Slow Logins

Discussion in 'Windows Networking' started by David Ray, Jan 24, 2005.

  1. David Ray

    David Ray Guest

    We have just set up a new W2003 Server using high-end Dell hardware, a
    domain with a single PDC. The workstations are Dells as well, but Dimension
    4700s, running XP Pro.

    The process of logging into the server is amazingly slow, requiring
    sometimes 60-120 secs. There are no special profiles or drive mappings,
    essentially the most basic of configurations.

    Can anyone suggest what might be causing this? BTW, workstations are Fast
    Ethernet and the server/switch link is a Gigabit Ethernet connection.

    --
    Sincerely,

    David Ray
    ProSystems, Inc.

    =============
    All outgoing mail has been virus scanned by Norton Anti-Virus.
     
    David Ray, Jan 24, 2005
    #1
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  2. sounds like DNS issue. quoted from http://ChicagoTech.net
    Why is XP running slower while logon 1

    When I login into a Windows 2000 active directory from a new xp pro machine
    the login in is extremely slow. After logged on, everything works fine. But
    other windows versions don't have this problem.
    A: This is almost like name resolution issue. Comparing with previous
    versions, XP is heavily dependent on DNS to find DC. If the DNS is
    configured incorrectly, XP will take longer time waiting for it to timeout
    before it tries using NetBIOS. Make sure
    1) The DNS setup correct and have the server information.
    2) XP clients can find the DNS server.
    3) XP machine's DNS server is pointed to your internal DNS server rather
    than your ISP's DNS server.
    4) Make sure no errors on logon scripts or GPO's that could be causing
    the delay.
    5) Check any errors on event viewer.
    6) Disable NetBIOS on the interfaces that client will not use.

    --
    For more and other information, go to http://howtonetworking.com and
    http://ChicagoTech.net

    Don't send e-mail or reply to me except you need consulting services.
    Posting on MS newsgroup will benefit all readers and you may get more help.

    Bob Lin, MS-MVP, MCSE & CNE
    How to Setup Windows, Network, Remote Access on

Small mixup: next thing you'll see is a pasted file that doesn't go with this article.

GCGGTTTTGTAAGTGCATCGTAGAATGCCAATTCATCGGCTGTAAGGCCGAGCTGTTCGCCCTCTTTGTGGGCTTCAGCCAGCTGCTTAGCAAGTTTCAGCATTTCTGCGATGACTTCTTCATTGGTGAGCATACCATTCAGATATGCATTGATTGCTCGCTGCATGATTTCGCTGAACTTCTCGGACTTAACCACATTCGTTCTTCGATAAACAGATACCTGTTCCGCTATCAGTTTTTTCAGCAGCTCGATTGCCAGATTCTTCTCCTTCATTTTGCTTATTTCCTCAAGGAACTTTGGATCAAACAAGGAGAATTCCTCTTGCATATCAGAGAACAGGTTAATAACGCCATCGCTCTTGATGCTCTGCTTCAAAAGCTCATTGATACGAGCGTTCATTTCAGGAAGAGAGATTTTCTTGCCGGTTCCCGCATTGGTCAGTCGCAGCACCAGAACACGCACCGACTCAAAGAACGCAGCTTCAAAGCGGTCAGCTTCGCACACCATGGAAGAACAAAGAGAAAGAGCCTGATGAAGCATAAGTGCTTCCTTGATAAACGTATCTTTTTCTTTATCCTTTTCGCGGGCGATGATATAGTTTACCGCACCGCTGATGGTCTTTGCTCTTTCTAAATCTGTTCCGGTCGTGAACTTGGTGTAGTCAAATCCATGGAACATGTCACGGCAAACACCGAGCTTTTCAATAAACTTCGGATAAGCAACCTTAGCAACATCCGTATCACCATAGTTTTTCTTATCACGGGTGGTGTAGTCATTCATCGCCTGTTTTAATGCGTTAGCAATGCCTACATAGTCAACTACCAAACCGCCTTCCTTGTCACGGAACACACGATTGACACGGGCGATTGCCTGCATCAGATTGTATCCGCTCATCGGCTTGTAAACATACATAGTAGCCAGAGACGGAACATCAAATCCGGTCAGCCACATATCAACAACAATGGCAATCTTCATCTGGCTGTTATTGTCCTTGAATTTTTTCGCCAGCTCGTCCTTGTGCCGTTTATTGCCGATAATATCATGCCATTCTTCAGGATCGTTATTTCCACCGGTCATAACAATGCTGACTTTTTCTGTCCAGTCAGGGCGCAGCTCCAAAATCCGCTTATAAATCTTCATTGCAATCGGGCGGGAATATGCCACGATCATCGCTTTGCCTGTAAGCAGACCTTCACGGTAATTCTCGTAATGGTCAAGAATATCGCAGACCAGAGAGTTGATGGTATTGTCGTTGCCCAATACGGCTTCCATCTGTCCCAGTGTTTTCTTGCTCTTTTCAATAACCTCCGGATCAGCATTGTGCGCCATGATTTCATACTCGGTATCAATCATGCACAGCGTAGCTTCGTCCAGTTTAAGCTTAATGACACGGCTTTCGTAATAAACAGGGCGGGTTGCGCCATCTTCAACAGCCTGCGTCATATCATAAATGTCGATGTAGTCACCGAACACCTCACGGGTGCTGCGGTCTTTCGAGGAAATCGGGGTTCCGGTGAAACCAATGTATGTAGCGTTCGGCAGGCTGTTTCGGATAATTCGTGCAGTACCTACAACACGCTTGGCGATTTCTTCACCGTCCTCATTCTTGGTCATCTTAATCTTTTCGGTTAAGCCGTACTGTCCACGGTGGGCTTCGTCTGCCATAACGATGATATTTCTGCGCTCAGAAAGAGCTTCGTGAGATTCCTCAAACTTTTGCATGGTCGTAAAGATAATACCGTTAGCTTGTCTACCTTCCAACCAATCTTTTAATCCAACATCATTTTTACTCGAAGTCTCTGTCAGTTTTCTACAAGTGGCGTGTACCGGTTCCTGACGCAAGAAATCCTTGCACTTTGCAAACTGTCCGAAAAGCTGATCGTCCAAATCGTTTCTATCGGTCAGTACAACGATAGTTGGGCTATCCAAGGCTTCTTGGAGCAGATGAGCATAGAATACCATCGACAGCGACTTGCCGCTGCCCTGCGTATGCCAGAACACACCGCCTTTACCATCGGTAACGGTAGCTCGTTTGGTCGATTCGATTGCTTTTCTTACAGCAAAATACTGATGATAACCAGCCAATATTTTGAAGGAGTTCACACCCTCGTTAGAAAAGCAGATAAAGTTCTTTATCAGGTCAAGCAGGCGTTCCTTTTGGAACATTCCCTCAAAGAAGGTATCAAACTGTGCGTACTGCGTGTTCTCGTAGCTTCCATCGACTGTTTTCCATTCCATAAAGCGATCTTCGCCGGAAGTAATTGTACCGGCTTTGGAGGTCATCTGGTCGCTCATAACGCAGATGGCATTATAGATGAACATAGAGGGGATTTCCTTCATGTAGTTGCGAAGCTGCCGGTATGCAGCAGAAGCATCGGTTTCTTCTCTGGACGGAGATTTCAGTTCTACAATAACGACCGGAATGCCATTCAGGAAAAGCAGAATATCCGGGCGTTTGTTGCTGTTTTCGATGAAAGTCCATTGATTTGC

http://www.HowToNetworking.com
    Networking, Internet, Routing, VPN, Anti-Virus, Tips & Troubleshooting on
    http://www.ChicagoTech.net
     
    Robert L [MS-MVP], Jan 24, 2005
    #2
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  3. Most likely the DNS for the clients is not correct. The Primary DNS IP on
    the clients (and the DC) should be your DC. If the primary DNS is anything
    but a DNS server for your domain, login will be slow and other issues will
    appear.

    http://thelazyadmin.com/2004/11/dns-tips-1.htm
     
    Thelazyadmin.com, Jan 24, 2005
    #3
  4. Hi David,

    One of first things to check is DNS configuration on the clients. You
    clients DNS settings (Preferred DNS IP address under TCP/IP Settings) should
    point to your active directory DNS (probably your Active Directory server).
    Clients should not use any other DNS servers (e.g. your ISP's DNS).

    Another thing to check is DNS settings of your domain controller. Just like
    clients domain controller must also point to active directory DNS -- in this
    case probably back to itself. If you domain controller is also DNS server
    then you can enter 127.0.0.1 for preferred DNS server on your domain
    controller.

    Note: it is not very smart to only have one domain controller in production
    environment. Restoring domain from tape can be pretty hard task - specially
    with users calling every few minutes and asking when the domain will work
    again.
     
    Miha Pihler [MVP], Jan 24, 2005
    #4
  5. David Ray

    David Ray Guest

    Thanks for these replies. Sounds like there is a consensus.

    In fact, we have not configured DNS at all -- assuming we needed it only for
    Internet access, we would merely use the ISP's DNS as we always have with
    NT4.

    Obviously, out of my league with this new server version.
     
    David Ray, Jan 24, 2005
    #5
  6. David Ray

    Bill Grant Guest

    That won't work with Active Directory. NT used Netbios names to find a
    logon server. Active Directory clients use DNS for this. So the clients need
    to point to your local DNS to find a logon server (and a lot of other AD
    services as well).

    To get the clients access to "foreign" DNS names, set your DNS server to
    forward requests to a public DNS service (such as your ISP).
     
    Bill Grant, Jan 25, 2005
    #6
  7. David Ray

    David Ray Guest

    Thanks for your help, everyone.

    I guess I'm going to have to come out of the dark ages, after all...

    David
     
    David Ray, Jan 25, 2005
    #7
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